Case Summary: Defendant appeals a judgment of conviction for felony fourth-degree assault, ORS 163.160(3), and harassment, ORS 166.065(3), in connection with an alleged incident between defendant and his girlfriend T. Defendant asserts that the trial court erred by admitting evidence of other uncharged acts of domestic violence against the same victim. The other acts occurred over approximately 14 months and included multiple incidents in which defendant got drunk, got upset with T about something, tried to kick her out of wherever they were staying, and assaulted her when she did not leave. The trial court admitted the other-acts evidence under OEC 404(3) as relevant to showing defendant's motive for the charged acts. Defendant contends that the other-acts evidence was not relevant to motive and, instead, was improper character evidence. The state defends the trial court's ruling, arguing that the uncharged acts are logically connected to the charged acts because they involved similar conduct and that they tended to show that defendant's motive for the charged acts was "defendant's hostility toward [T] and his desire to exert control over her." Held: The trial court [299 Or.App. 32] erred in admitting the evidence of the other uncharged acts as relevant to motive for the charged acts under OEC 404(3). On this record, the evidence does not allow an inference that defendant was "generally hostile" toward T, so as to provide a common motive for all acts of violence over an extended period of time. As for the state's "control" argument, the state did not identify that alleged motive to the trial court. In any event, on this record, the state's argument falls on the side of character and propensity reasoning, rather than motive.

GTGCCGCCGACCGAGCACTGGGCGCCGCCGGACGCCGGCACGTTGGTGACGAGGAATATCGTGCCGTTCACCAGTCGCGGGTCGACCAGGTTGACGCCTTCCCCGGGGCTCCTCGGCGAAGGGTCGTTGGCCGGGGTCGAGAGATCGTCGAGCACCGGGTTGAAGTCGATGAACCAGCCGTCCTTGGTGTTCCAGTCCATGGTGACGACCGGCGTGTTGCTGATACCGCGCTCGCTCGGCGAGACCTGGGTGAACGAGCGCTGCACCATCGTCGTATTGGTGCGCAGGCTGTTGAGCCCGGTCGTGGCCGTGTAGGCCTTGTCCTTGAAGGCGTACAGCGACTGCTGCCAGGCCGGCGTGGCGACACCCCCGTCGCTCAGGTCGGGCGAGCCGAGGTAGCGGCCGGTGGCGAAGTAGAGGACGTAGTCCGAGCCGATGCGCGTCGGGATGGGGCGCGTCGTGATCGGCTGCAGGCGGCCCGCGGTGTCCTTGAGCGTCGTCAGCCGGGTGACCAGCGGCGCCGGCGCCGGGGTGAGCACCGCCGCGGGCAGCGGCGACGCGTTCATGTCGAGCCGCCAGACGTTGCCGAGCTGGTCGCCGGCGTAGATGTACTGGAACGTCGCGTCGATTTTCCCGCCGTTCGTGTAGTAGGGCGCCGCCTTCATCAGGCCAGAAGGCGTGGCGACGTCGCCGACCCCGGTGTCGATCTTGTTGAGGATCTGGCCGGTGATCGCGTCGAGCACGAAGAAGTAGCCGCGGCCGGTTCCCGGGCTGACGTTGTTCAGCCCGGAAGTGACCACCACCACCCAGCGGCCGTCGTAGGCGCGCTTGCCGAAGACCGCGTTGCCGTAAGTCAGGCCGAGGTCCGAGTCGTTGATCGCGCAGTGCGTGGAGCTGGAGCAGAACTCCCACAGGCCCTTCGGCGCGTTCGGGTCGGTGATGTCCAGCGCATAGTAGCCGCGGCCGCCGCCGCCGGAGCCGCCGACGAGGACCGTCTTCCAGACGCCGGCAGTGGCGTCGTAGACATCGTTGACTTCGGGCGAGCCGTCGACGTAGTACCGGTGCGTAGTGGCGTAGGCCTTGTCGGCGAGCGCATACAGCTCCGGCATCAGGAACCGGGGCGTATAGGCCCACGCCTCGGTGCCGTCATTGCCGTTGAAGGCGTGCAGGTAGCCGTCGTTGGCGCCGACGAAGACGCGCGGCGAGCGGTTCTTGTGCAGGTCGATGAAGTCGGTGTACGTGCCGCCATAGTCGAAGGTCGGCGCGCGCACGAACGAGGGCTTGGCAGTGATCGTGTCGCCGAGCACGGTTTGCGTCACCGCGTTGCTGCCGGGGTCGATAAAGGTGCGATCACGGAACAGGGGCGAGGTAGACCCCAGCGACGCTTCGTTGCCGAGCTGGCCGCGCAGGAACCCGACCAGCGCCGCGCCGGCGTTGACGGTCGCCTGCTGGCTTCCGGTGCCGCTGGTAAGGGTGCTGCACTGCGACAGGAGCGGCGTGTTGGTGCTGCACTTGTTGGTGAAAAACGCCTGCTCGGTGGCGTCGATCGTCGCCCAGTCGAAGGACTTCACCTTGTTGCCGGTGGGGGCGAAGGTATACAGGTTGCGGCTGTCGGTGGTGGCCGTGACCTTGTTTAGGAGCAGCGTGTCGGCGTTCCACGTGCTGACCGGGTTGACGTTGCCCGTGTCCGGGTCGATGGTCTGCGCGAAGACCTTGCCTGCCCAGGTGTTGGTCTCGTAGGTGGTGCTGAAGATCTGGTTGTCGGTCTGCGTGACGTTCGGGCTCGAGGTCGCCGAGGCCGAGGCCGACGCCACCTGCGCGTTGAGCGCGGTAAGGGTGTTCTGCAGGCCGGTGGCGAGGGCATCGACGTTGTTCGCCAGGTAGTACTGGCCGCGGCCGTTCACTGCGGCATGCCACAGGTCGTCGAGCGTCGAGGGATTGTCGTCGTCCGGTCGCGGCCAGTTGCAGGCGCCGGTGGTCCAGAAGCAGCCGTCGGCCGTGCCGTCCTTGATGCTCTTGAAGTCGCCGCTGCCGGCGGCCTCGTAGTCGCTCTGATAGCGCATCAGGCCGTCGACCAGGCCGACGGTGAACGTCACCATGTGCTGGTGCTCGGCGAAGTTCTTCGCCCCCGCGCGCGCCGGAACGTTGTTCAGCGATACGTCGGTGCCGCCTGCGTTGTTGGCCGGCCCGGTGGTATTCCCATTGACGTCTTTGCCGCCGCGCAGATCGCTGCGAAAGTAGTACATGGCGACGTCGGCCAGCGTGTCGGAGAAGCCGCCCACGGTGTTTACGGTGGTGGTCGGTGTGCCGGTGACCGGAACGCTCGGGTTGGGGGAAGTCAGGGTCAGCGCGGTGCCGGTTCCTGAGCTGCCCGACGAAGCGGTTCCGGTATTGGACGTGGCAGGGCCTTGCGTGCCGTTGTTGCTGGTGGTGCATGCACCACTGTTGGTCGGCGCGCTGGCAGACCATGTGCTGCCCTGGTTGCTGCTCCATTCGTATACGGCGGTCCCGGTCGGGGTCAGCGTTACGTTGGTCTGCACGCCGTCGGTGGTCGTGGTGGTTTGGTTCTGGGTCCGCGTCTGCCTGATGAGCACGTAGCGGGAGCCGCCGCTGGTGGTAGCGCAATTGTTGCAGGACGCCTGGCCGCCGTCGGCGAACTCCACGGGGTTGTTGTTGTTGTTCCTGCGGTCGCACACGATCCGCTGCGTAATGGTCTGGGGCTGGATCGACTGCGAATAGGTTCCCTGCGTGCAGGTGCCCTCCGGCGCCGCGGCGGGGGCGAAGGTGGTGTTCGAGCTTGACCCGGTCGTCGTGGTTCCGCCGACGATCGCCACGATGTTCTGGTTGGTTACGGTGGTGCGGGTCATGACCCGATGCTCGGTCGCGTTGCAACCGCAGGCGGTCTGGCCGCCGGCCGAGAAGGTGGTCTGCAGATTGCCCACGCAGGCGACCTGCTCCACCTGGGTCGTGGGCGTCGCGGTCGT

Judgment of conviction for fourth-degree assault and harassment reversed and remanded; otherwise affirmed.